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Time needed for ravaged Hanford monument ecosystem to recover from third fire

Scott Butner was on Highway 240 when he shot this photo of the Range 12 fire approaching the Hanford Reach National Monument.
Scott Butner was on Highway 240 when he shot this photo of the Range 12 fire approaching the Hanford Reach National Monument. Courtesy Scott Butner

Walking across the Hanford Reach National Monument lands that burned in last week’s Range 12 Fire is an otherworldly experience.

“It looks like a moonscape, to be quite honest,” said Heidi Newsome, biologist for the U.S. Fish and Wildlife Service. “It looks like you are on another planet.”

About half the Arid Lands Ecology Reserve — part of the original security zone around the Hanford nuclear reservation west and southwest of Highway 240 — burned. The reserve is one of the largest remaining intact shrub steppe habitats in the Columbia Basin, much of which is in rapid decline in the West.

This is the third time Newsome has seen all or much of the reserve burn, and the experience gets no easier.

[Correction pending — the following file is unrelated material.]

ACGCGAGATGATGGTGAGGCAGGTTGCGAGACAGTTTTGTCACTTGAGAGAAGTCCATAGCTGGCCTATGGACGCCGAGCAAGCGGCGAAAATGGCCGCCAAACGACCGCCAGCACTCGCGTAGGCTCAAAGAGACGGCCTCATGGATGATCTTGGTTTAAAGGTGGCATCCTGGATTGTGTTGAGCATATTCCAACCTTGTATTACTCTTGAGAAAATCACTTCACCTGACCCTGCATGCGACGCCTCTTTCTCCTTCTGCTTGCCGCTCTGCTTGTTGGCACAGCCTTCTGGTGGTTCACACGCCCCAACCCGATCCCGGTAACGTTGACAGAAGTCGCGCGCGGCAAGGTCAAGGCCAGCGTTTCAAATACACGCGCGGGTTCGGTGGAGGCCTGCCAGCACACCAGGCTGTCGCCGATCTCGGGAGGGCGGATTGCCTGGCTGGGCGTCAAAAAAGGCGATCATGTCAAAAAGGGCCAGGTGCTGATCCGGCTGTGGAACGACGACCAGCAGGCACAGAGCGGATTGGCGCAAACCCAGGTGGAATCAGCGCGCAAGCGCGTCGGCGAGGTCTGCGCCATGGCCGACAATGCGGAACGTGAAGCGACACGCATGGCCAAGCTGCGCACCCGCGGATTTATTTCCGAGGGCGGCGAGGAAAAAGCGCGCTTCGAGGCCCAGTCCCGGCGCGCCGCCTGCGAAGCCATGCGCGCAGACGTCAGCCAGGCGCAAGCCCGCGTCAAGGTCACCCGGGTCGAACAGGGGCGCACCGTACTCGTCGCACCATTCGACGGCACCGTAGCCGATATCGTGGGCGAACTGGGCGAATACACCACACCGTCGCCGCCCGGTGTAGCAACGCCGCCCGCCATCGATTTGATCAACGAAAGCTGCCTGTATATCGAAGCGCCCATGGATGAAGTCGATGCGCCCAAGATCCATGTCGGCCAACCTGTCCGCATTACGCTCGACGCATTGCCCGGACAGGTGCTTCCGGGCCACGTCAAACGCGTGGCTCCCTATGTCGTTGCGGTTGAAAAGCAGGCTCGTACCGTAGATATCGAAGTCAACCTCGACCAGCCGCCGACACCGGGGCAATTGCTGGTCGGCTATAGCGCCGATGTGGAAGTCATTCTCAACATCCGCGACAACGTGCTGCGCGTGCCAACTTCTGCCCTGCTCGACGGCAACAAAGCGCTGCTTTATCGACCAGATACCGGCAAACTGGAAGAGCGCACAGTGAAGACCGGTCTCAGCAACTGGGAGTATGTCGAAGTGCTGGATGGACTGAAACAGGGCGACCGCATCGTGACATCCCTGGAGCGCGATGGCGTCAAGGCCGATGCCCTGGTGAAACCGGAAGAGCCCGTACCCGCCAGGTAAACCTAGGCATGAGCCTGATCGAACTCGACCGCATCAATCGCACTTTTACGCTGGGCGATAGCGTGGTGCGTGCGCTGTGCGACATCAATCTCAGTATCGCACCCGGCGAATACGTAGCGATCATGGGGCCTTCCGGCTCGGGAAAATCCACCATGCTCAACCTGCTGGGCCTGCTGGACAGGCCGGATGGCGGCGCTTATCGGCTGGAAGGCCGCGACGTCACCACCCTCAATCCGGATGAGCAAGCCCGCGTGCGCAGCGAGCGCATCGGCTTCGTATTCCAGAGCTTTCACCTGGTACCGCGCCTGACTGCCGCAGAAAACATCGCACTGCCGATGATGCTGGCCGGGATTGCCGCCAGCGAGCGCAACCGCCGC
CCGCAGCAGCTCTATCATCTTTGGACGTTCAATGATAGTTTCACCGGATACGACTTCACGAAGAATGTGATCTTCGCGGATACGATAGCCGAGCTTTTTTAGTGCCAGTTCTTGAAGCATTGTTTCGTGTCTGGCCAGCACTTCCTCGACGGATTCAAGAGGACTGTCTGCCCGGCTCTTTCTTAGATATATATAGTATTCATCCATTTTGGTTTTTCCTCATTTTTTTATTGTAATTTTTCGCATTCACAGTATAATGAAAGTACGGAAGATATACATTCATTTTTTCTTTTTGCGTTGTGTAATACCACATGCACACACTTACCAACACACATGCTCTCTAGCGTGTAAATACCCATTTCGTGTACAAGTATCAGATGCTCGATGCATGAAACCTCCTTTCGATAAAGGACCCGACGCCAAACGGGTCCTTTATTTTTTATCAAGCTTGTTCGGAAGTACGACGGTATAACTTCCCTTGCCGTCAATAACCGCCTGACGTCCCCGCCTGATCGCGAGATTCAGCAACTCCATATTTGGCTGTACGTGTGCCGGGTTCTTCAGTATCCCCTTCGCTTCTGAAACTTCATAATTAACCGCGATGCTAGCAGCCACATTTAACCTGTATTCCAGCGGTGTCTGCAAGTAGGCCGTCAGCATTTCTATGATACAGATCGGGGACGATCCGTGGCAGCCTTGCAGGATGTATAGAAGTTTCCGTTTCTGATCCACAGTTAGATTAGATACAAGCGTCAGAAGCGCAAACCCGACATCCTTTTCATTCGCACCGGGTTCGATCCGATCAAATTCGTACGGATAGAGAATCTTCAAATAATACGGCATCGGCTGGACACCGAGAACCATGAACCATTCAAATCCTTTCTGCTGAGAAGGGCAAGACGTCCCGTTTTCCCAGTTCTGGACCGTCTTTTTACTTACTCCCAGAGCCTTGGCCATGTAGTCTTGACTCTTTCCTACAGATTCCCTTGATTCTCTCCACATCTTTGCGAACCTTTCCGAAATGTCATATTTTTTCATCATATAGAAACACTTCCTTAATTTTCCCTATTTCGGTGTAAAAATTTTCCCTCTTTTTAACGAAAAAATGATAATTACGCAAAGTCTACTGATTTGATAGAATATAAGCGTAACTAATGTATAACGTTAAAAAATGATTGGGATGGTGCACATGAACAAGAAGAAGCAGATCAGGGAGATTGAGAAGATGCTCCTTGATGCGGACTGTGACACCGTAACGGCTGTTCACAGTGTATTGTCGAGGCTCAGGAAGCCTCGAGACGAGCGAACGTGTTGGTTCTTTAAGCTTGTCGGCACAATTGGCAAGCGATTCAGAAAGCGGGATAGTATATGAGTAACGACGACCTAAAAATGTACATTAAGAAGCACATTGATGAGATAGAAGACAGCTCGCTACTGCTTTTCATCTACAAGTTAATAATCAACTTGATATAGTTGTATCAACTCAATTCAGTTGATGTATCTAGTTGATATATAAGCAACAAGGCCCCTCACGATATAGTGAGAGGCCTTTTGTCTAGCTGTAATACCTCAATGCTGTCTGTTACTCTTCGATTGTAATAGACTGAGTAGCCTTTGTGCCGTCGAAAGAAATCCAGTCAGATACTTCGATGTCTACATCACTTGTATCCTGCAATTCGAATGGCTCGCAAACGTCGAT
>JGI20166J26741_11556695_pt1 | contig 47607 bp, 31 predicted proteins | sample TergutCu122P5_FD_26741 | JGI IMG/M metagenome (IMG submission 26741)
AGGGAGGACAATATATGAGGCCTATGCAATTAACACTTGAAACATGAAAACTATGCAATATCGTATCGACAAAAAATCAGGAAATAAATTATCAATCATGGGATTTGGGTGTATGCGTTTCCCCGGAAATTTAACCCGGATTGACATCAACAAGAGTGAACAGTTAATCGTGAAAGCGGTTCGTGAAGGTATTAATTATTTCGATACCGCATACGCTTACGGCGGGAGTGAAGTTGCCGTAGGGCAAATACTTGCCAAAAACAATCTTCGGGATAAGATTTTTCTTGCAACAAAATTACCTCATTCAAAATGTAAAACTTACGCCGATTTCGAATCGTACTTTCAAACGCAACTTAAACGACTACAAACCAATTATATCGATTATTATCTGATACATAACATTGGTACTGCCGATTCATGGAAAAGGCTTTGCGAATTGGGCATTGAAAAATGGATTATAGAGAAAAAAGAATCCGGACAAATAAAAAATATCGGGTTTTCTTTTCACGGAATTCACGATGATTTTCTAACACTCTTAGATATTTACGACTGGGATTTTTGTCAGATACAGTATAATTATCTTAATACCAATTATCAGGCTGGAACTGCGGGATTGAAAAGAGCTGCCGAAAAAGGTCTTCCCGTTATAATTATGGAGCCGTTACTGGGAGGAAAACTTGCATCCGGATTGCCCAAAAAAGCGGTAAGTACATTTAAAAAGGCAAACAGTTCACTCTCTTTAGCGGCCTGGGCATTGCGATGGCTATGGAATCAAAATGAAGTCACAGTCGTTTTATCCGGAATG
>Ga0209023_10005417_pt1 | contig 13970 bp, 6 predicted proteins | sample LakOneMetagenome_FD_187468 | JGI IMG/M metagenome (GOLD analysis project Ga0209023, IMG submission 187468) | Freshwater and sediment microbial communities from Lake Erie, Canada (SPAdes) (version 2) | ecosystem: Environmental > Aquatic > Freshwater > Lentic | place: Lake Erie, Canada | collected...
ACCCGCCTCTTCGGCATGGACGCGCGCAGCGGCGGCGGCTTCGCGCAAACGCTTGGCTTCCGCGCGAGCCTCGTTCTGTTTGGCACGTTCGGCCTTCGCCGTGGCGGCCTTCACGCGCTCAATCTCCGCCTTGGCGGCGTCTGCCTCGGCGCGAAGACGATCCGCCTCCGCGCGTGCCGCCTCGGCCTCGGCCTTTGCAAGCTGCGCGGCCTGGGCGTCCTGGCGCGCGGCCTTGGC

“It’s emotionally hard,” she said. “It’s deflating to put so much work in and see it happen again.”

But each time she’s seen the reserve burn, the results have not been quite as devastating as the time before.

Rehabilitation with native plants after fires in 2000 and 2007 may have helped make the ecosystem more resilient.

And each time the fire has been suppressed with less of the monument land burned.

We did what needed to be done.

Heidi Newsome, biologist

“We’re doing a better job getting it under control,” Newsome said.

She was advising firefighters Sunday when the decision was made to set Rattlesnake Mountain on fire.

The plan was to create a back burn on the monument as the fire, which started on the Yakima Training Center, swept across the shrub steppe, with only the monument land between the blaze and the contaminated areas of the Hanford nuclear reservation.